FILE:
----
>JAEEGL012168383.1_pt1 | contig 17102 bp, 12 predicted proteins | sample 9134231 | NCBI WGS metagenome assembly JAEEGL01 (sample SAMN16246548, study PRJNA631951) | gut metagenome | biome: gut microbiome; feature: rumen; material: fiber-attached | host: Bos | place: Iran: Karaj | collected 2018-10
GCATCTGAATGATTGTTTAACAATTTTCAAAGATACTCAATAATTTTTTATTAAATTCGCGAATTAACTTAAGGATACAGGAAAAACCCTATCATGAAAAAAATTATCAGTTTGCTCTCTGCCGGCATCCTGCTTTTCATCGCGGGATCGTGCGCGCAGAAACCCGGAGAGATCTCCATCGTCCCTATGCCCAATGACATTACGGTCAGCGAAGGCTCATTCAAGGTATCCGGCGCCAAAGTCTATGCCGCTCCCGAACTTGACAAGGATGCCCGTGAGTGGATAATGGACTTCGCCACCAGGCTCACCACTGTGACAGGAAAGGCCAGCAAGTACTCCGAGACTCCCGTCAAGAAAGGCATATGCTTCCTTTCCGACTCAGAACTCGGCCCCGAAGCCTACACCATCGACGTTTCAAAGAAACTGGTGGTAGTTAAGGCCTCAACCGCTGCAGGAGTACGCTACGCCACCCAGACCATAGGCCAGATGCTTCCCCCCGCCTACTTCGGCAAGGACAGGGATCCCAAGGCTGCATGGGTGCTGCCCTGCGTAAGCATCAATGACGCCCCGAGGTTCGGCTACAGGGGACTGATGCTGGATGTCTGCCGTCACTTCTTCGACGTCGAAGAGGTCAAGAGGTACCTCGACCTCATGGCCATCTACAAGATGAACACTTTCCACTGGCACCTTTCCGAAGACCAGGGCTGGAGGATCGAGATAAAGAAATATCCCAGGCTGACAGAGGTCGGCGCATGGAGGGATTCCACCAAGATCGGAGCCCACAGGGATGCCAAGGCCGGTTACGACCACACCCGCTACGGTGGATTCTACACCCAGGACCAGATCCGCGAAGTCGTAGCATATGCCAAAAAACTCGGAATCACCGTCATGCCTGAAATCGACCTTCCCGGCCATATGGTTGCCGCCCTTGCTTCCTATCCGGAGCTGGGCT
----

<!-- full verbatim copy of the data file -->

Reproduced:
>JAEEGL012168383.1_pt1 | contig 17102 bp, 12 predicted proteins | sample 9134231 | NCBI WGS metagenome assembly JAEEGL01 (sample SAMN16246548, study PRJNA631951) | gut metagenome | biome: gut microbiome; feature: rumen; material: fiber-attached | host: Bos | place: Iran: Karaj | collected 2018-10
GCATCTGAATGATTGTTTAACAATTTTCAAAGATACTCAATAATTTTTTATTAAATTCGCGAATTAACTTAAGGATACAGGAAAAACCCTATCATGAAAAAAATTATCAGTTTGCTCTCTGCCGGCATCCTGCTTTTCATCGCGGGATCGTGCGCGCAGAAACCCGGAGAGATCTCCATCGTCCCTATGCCCAATGACATTACGGTCAGCGAAGGCTCATTCAAGGTATCCGGCGCCAAAGTCTATGCCGCTCCCGAACTTGACAAGGATGCCCGTGAGTGGATAATGGACTTCGCCACCAGGCTCACCACTGTGACAGGAAAGGCCAGCAAGTACTCCGAGACTCCCGTCAAGAAAGGCATATGCTTCCTTTCCGACTCAGAACTCGGCCCCGAAGCCTACACCATCGACGTTTCAAAGAAACTGGTGGTAGTTAAGGCCTCAACCGCTGCAGGAGTACGCTACGCCACCCAGACCATAGGCCAGATGCTTCCCCCCGCCTACTTCGGCAAGGACAGGGATCCCAAGGCTGCATGGGTGCTGCCCTGCGTAAGCATCAATGACGCCCCGAGGTTCGGCTACAGGGGACTGATGCTGGATGTCTGCCGTCACTTCTTCGACGTCGAAGAGGTCAAGAGGTACCTCGACCTCATGGCCATCTACAAGATGAACACTTTCCACTGGCACCTTTCCGAAGACCAGGGCTGGAGGATCGAGATAAAGAAATATCCCAGGCTGACAGAGGTCGGCGCATGGAGGGATTCCACCAAGATCGGAGCCCACAGGGATGCCAAGGCCGGTTACGACCACACCCGCTACGGTGGATTCTACACCCAGGACCAGATCCGCGAAGTCGTAGCATATGCCAAAAAACTCGGAATCACCGTCATGCCTGAAATCGACCTTCCCGGCCATATGGTTGCCGCCCTTGCTTCCTATCCGGAGCTGGGCT